Caring for a Three Legged Dog or Cat
Tripawds is the place to learn how to care for a three legged dog or cat, with answers about dog leg amputation, and cat amputation recovery from many years of member experiences.
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29 November 2018
Im new to the forum. Last week I got the most horrific call of my life. Someone had opened my locked gate, my three dogs got out, and my nightmare begun. My best friend Halo, a German Sheprard was killed, and my chocolate lab, Deuce was injured. They were both hot by a car ( the same car). Deuce sustained severe injuires. Thank god he is still with us…. it appears he has irreversible neurological damage. The damage affects ra his front left leg. Deuce is a 23 month old, 98 lb. chocolate lab. He is one of the happiest dogs I have ever had. If the nerve damage doesn’t reverse itself, the only option is amputation. The part that upsets me is that my vet did say front leg amps on larger dogs don’t tend to be that successful and are hard on the dog. Deuce is not a overweight dog, he is just big. I’m reading other places that many dogs do ok at his size with front leg amputation. Can anyone lend some advice, experience, knowledge, support, and suggestions. I’m so scared and want to do what’s best for Deuce and his quality of life. Thanks
18 October 2009
Hello and welcome, your future posts will not have to wait for approval.
I’m so sorry, what a horrible thing to happen. I’m sorry for your loss of Halo.
It is true that a front amp is harder for dogs in general, but we have had many large and giant dogs do fine with a front amp. My friend Cemil recently passed after more than 9 years as a front amp, he was a 150 pound Anatolian Shepard. Life is definitely different, and as a younger pup not facing cancer you will need to regulate Deuce’s activities to some extent. Different doesn’t mean bad though! There are lots of Tripawd friendly activities to keep a pup fit, engaged and happy. Swimming, Nose Work, food games and puzzles, and Rally are just a few off the top of my head. You don’t have to compete- you can do most all of these at home.
If you haven’t already you should check out our Size and Age Matters Fourm– lots of stories there on big dogs rocking life on three.
I’ve only had rear amp pups, both of them together would weigh less than 35 pounds so I can’t help you with direct experience. But stay tuned for input from other members who have had large front amps.
Best case would of course be that Deuce would make a full recovery. Does he have other injuries? If it is determined that the leg won’t recover than you should consider a consult with a orthopedic surgeon who could evaluate him as a candidate for amputation. It’s unfortunate that your vet told you a large dog can’t do well… it’s definitely not what we see here.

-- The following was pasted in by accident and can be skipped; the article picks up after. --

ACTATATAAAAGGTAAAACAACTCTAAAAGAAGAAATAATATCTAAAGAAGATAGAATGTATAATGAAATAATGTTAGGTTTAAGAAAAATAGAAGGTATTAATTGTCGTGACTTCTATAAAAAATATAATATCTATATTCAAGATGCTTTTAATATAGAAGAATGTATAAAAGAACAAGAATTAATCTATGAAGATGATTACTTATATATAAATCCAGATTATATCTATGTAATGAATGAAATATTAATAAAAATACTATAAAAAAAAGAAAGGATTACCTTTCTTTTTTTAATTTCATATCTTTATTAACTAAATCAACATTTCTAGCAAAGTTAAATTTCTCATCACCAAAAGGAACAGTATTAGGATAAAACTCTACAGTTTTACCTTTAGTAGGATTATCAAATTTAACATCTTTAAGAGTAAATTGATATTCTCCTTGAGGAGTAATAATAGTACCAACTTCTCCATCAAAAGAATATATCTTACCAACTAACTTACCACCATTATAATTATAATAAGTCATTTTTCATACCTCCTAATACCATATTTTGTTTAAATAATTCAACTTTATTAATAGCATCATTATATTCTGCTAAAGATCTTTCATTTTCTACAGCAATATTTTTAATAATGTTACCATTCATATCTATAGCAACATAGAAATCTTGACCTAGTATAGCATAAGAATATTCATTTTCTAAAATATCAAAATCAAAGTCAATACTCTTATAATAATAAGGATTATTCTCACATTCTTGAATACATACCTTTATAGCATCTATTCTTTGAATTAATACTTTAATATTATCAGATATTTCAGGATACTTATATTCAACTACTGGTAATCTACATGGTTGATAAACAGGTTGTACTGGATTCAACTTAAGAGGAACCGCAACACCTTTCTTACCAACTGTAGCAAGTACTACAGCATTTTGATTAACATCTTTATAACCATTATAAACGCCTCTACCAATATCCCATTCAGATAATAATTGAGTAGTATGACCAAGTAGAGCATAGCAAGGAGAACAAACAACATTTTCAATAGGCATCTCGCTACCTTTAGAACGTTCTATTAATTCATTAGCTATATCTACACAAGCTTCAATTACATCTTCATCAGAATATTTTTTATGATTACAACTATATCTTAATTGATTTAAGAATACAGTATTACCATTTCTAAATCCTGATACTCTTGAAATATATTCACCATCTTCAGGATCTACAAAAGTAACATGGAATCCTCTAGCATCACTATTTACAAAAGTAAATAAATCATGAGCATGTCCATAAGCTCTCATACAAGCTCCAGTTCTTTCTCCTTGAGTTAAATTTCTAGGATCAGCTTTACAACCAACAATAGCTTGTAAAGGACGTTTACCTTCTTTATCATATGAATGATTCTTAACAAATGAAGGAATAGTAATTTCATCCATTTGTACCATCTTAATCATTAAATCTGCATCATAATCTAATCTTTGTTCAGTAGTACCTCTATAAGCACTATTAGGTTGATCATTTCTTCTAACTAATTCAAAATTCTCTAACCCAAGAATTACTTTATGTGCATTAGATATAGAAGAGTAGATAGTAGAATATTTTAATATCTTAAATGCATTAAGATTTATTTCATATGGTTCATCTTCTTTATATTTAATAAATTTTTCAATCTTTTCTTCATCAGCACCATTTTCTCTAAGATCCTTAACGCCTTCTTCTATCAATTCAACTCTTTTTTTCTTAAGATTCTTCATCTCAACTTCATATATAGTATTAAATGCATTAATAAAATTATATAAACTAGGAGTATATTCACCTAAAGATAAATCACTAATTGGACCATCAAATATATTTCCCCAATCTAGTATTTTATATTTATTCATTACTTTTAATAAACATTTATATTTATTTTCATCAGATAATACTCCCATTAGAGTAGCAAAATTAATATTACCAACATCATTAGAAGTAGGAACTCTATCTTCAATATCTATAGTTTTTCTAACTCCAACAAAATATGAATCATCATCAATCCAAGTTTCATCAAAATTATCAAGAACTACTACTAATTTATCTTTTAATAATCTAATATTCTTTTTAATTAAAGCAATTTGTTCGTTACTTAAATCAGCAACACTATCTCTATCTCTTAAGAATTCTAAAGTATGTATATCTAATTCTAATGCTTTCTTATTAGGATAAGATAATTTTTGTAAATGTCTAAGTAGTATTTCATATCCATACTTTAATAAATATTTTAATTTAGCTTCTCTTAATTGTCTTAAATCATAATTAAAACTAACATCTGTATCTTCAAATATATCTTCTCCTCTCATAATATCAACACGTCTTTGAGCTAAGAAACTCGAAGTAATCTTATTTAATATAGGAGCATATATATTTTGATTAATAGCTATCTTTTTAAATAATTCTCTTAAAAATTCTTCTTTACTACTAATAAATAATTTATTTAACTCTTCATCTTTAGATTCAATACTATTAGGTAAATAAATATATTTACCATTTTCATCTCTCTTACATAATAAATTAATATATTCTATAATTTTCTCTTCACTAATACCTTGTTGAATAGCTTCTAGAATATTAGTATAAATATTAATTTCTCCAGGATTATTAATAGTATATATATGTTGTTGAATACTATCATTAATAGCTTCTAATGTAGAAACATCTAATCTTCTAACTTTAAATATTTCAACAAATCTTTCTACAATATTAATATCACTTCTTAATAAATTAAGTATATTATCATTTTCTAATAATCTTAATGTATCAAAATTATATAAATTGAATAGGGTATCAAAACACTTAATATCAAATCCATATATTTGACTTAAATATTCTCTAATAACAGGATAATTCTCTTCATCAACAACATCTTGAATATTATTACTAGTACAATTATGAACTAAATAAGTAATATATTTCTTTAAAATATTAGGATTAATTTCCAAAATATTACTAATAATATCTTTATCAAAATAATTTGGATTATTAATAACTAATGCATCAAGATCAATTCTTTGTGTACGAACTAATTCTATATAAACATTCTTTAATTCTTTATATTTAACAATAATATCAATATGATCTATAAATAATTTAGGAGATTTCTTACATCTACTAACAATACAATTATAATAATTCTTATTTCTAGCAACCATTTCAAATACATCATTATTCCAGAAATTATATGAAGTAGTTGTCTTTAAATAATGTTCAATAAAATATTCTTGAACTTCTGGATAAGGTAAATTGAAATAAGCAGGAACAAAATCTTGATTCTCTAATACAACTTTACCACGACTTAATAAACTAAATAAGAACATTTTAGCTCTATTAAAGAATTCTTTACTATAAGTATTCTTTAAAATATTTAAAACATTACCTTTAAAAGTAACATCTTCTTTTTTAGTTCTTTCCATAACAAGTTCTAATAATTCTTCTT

Keep us posted on how Deuce is doing, and with any other questions we can help you with.
Karen and the Spirit Pug Girls
23 April 2016
So sorry – what a horrible thing you have been through and are still going through. A nightmare – I am so sorry you lost Halo in such a needless way due to someone else’s carelessness.
Pofi was a large, senior front amputee – he had a nerve sheath tumor which meant the front leg had atrophied and he was really not weight bearing. He did just fine. Deuce is a young dog and I am sure he will adjust if amputation becomes necessary- but you will want to be cognizant of keeping him trim and strong.
Sending love to Deuce.
On October 27, 2016, nearly 6 months after amputation, and 18 months since his cancer likely started, we lost Pofi to a recurrence of Soft Tissue Sarcoma in his spine quite suddenly. His Daddy and I miss him terribly along with his canine sister, Mia, and two feline siblings, Lucia and Cliff.
25 April 2007
Oh my gosh my condolences about Halo, and I’m so sorry that you are dealing with Deuce’s injuries. How awful! I hope the people stopped to help at the scene?
Meanwhile, I would get another opinion from a different vet. 98 pounds is not the biggest front leg amputee we’ve ever seen here, some have been over 150 pounds! And they did just fine. As Karen said, their life was different but no less happier or fun. Find another vet who will advocate for your wishes, because judging a dog by their size in these circumstances is an outdated way of thinking. Let us know if you’d like help finding a vet in your area.
Also, you may want to consider an evaluation with a canine rehab therapist. We have been told by rehab therapists that a minimum of three to six months should be devoted to PT in this situation, to find out if the dog can regain mobility. So don’t jump the gun on amputation too soon. If you’d like help finding a therapist let us know. Oh and the best part is the Tripawd Foundation may even pay for your first rehab visit !
I hope this helps give you hope. We’re glad you joined us, and are here for you and your sweet Deuce.
22 February 2013
Just want to add my best wishes to you and Deuce. You’ve had quite a stressful time, that’s for sure. I’m just glad that Deuce is going to be okay….either as a four legger, or a three legger!
If amputation does become necessary, we are here to help you through the recovery and onto Deuce livi6 a full and happy life!!!
Stay connected and update when you can.
Sally and Alumni Happy Hannah and Merry Myrtle and Frankie too!
Happy Hannah had a glorious additional bonus time of over one yr & two months after amp for osteo! She made me laugh everyday! Joined April's Angels after send off meal of steak, ice cream, M&Ms & deer poop!